Trump ‘wasn’t deemed to pose a threat' when he went to N.J. before his COVID-19 positive test, top aide says

Posted Oct 04, 2020

President Donald Trump traveled to his Bedminster golf club for a fundraiser even after being exposed to the coronavirus because it was believed he posed no threat to himself or anyone else, a top White House official said Sunday.

The president departed for a fundraiser and roundtable with supporters on Thursday even after a top aide, Hope Hicks, tested positive for COVID-19.

White House press secretary Kayleigh McEnany told reporters at the White House Sunday that Trump had tested negative the day before his Bedminster trip.

“He’s tested regularly and the first positive test he received was after his return from Bedminster,” McEnany said, according to pool reports. “I’m not giving a detailed readout of his testing. But safe to say, his first positive test was upon return or at least after Bedminster.”

White House Communications Director Alyssa Farah earlier told reporters at the White House, according to pool reports, the decision for Trump to travel to New Jersey, “was a decision made by White House operations because he wasn’t deemed to pose a threat.”

Trump campaign senior adviser Jason Miller was asked on NBC’s “Meet the Press” why the president did not immediately quarantine after Hicks tested positive. He said that attendees at the Bedminster fundraiser were tested and were kept far from the president.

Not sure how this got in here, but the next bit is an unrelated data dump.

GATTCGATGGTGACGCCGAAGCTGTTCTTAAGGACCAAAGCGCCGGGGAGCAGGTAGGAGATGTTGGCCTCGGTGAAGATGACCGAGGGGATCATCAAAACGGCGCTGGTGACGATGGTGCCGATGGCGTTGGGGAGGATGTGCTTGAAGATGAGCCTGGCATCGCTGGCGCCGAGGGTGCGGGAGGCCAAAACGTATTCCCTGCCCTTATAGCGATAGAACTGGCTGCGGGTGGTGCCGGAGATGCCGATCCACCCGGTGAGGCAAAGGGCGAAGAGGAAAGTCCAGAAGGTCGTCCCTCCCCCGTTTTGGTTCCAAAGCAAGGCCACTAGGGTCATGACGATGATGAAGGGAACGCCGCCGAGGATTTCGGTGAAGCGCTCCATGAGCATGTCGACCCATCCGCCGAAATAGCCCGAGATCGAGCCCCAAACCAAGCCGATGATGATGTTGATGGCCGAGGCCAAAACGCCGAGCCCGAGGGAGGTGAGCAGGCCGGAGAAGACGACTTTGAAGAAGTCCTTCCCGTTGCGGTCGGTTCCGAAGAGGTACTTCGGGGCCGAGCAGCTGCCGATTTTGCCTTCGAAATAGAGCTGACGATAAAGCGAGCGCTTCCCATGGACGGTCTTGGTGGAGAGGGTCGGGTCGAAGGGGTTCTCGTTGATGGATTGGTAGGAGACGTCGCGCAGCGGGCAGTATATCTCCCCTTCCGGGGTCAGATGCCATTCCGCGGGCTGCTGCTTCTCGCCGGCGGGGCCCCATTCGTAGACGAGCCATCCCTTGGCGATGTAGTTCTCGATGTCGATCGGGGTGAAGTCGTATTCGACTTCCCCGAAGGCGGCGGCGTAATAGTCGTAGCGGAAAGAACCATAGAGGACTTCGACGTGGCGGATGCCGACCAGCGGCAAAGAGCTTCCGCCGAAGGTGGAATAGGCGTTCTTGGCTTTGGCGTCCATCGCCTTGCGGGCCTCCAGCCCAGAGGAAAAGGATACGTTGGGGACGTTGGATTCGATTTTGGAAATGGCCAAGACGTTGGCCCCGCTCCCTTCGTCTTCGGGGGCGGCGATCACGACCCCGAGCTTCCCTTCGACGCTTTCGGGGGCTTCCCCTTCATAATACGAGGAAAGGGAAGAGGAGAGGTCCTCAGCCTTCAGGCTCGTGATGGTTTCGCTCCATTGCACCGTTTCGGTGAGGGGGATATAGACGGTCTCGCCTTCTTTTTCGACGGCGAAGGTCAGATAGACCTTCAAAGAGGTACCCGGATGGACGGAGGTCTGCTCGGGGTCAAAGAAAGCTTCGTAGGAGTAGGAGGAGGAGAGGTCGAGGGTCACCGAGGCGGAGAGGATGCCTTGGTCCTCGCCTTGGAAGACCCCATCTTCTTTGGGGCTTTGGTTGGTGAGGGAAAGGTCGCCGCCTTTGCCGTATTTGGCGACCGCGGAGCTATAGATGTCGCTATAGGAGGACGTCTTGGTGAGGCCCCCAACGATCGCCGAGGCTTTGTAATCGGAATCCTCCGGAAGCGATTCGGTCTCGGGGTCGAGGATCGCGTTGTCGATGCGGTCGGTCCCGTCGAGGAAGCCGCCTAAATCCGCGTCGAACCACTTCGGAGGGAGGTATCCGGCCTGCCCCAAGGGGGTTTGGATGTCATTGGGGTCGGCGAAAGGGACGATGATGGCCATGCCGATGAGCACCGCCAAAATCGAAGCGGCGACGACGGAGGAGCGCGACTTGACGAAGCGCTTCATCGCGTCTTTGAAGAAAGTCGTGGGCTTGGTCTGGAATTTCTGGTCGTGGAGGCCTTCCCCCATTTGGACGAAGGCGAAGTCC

“It’s important to keep in mind that anybody around the president is tested,” Miller said. “And not only tested for COVID with the rapid test, but they’re also, they have their temperature checked. At any of these events, folks are kept back from him by six feet. That’s the update from the fundraiser that they had. So people aren’t getting that close to the president.”

“But again, the president did not have a positive test yet. And so as soon as he did have a positive test and, of course, went to a different level of protocol and they took the precautionary measure to take him to Walter Reed and now he’s doing much better. And that’s the important thing.”

Following Trump’s positive test, Gov. Phil Murphy said contact tracing efforts were underway in New Jersey for those who attended the fundraiser. The Somerset County Health Department said it had launched an investigation to find out how many people at the golf club had been exposed.

“The contact-tracing process is underway,” Murphy said, urging everyone who attended the event “to take full precautions, including self-quarantining and getting tested.”

Trump was diagnosed with COVID-19 Thursday evening and was hospitalized on Friday. Several others who had close contact with the president, including former Gov. Chris Christie, who has been hospitalized, and Trump’s campaign manager, New Jersey native Bill Stepien, also have been infected.

One of the doctors treating Trump at Walter Reed National Military Medical Center in Maryland, Navy Cmdr. Sean Conley, seemed to indicate Saturday that the president knew he was infected before he traveled to New Jersey, saying he was “just 72 hours into the diagnosis now."

But Conley later backtracked, saying he “incorrectly used the term ‘72 hours’ instead of ‘day three.’”

“The president was first diagnosed with COVID-19 on the evening of Thursday, Oct. 1,” he said in a statement released by the White House.

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published this page in News and Politics 2020-10-05 03:03:59 -0700